Points of Contact: Disability, Art, and Culture was originally published as a special double issue of the well regarded literary magazine, the Michigan Quarterly Review. Now available in a single, convenient paperback volume, its broad range of perspectives on disability and its entertaining and engaging selections will appeal to general readers, scholars, and students alike.
Susan Crutchfield is lecturer in English, University of Michigan. Marcy Epstein teaches literature at The Roeper School and women's studies at Henry Ford Community College.
In 1524, Pope Clement VII gave two condemned criminals to his physician to test a promising new antidote. After each convict ate a marzipan cake poisoned with deadly aconite, one of them received the antidote, and lived—the other died in agony. In sixteenth-century Europe, this and more than a dozen other accounts of poison trials were committed to writing. Alisha Rankin tells their little-known story.
At a time when poison was widely feared, the urgent need for effective cures provoked intense excitement about new drugs. As doctors created, performed, and evaluated poison trials, they devoted careful attention to method, wrote detailed experimental reports, and engaged with the problem of using human subjects for fatal tests. In reconstructing this history, Rankin reveals how the antidote trials generated extensive engagement with “experimental thinking” long before the great experimental boom of the seventeenth century and investigates how competition with lower-class healers spurred on this trend.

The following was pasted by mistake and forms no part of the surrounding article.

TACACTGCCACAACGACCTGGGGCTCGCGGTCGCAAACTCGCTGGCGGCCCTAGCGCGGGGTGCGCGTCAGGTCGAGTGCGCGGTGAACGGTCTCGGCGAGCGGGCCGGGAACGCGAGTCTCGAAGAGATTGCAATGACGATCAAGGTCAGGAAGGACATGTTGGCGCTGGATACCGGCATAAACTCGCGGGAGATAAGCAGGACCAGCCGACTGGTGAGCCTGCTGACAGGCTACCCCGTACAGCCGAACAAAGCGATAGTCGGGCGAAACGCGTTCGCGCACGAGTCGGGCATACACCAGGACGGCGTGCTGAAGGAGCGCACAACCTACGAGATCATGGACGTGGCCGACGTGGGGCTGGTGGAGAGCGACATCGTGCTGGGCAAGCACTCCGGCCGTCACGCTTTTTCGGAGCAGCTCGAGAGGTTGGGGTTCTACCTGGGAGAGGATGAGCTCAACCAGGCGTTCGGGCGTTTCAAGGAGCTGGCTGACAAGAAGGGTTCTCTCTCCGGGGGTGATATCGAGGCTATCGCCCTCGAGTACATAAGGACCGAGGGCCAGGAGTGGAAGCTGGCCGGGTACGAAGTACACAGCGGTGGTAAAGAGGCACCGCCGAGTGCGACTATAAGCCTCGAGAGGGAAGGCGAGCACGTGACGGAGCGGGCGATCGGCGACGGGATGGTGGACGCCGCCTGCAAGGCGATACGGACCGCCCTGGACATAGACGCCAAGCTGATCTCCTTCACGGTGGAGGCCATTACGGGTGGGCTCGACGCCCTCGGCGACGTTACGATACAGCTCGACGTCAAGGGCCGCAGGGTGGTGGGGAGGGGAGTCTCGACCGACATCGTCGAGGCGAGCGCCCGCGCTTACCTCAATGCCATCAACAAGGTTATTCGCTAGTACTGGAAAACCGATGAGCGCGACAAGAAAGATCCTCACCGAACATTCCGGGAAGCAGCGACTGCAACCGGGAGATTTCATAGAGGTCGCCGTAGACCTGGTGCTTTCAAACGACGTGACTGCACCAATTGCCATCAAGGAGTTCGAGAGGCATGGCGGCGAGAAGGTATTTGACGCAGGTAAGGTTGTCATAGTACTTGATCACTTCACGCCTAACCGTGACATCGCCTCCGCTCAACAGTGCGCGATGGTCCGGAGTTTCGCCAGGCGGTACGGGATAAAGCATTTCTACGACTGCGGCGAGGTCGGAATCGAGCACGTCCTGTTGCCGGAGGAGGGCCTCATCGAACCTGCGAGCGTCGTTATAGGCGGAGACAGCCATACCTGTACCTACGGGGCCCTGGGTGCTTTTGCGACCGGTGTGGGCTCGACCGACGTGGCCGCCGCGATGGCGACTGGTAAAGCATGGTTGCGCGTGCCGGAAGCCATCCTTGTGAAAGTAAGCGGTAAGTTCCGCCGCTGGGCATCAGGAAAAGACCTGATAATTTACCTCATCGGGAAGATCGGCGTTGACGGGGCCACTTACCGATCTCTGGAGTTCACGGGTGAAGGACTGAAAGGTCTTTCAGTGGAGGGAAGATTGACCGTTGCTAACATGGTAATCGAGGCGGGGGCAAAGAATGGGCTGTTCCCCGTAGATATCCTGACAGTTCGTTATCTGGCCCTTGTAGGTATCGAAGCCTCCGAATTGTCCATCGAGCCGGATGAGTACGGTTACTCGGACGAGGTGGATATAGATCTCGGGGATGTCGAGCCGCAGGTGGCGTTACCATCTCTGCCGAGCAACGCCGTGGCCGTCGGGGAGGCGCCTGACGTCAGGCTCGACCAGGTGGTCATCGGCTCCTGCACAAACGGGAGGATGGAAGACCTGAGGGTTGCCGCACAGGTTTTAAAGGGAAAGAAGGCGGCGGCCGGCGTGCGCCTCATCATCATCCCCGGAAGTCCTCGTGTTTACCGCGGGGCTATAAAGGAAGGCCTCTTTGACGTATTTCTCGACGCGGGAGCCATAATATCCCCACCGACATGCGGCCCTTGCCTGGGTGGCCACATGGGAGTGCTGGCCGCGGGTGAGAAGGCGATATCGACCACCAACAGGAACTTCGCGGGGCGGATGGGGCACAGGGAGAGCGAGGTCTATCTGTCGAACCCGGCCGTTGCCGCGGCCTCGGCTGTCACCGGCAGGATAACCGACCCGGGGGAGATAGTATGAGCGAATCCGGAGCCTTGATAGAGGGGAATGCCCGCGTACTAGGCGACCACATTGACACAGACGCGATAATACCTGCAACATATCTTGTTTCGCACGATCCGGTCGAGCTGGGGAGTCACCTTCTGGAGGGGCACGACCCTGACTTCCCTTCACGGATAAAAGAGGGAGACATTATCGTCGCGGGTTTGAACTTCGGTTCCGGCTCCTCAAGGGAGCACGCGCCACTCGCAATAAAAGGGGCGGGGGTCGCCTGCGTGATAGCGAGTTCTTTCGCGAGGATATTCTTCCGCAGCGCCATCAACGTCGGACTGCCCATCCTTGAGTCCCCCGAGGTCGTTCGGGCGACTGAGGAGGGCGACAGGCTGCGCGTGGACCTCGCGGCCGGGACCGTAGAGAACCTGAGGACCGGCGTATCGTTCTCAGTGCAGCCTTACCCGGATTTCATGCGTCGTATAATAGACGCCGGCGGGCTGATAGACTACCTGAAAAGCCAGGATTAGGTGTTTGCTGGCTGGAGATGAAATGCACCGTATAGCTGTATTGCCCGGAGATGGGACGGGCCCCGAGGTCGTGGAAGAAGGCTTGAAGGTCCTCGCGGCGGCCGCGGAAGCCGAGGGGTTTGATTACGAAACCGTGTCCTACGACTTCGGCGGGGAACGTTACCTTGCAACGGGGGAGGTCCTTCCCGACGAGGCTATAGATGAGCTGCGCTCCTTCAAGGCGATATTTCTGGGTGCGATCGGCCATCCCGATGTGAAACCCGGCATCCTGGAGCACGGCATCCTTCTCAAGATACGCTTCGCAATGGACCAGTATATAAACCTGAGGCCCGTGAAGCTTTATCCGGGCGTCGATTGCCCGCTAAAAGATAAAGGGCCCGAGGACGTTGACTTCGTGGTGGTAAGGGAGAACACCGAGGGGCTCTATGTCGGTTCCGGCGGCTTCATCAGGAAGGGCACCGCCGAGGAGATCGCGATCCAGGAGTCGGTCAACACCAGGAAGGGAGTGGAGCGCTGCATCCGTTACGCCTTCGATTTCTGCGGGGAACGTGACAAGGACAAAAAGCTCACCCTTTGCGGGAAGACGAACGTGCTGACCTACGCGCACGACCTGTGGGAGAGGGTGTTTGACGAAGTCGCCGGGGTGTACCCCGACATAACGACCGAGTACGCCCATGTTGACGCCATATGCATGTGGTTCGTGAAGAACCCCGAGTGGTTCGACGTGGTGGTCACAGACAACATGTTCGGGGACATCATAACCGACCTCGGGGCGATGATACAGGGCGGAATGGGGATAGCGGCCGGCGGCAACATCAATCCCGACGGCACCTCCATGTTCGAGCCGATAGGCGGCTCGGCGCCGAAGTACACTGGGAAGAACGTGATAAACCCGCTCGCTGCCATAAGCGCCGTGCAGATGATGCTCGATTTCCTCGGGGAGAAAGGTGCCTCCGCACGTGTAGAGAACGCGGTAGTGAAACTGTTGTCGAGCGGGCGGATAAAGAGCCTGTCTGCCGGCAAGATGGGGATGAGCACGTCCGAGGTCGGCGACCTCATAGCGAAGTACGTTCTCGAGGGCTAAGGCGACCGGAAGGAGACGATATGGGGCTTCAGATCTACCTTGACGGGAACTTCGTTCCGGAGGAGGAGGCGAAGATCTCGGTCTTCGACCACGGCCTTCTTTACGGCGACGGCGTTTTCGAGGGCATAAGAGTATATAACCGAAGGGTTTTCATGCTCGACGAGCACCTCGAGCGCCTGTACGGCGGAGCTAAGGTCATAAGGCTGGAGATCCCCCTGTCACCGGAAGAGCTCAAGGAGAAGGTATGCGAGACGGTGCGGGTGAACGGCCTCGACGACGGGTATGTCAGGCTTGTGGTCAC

The Poison Trials sheds welcome and timely light on the intertwined nature of medical innovations, professional rivalries, and political power.
In recent decades, social and political pressures have forced a reevaluation of the roles of health and welfare professionals throughout Europe. Policy, People, and the New Professional examines those changes and their consequences.
The volume reveals how public dissatisfaction with caregivers, financial pressures from government agencies, and attempts to cope with Europe’s increasingly multicultural population have led to changes in responsibilities and oversight for a wide range of practitioners. Though more changes are certain to come as Europe’s population ages—Policy, People, and the New Professional provides an essential explanation of the road traveled so far.
In this book, Shell, himself a victim of polio, offers an inspired analysis of the disease. Part memoir, part cultural criticism and history, part meditation on the meaning of disease, Shell's work combines the understanding of a medical researcher with the sensitivity of a literary critic. He deftly draws a detailed yet broad picture of the lived experience of a crippling disease as it makes it way into every facet of human existence.
This book examines the major phases in the history of health services in Africa and treats health as an integral aspect of the deepening crisis in Africa’s underdevelopment. One important thesis is that Western delivery systems have made health care less accessible for most people. Contributors direct attention to problems engendered by food shortages, acute cases of infection, the market in fake drugs as well as the inequality of access to facilities, the violation of human rights, and the recent danger of the dumping of toxic wastes in several African countries.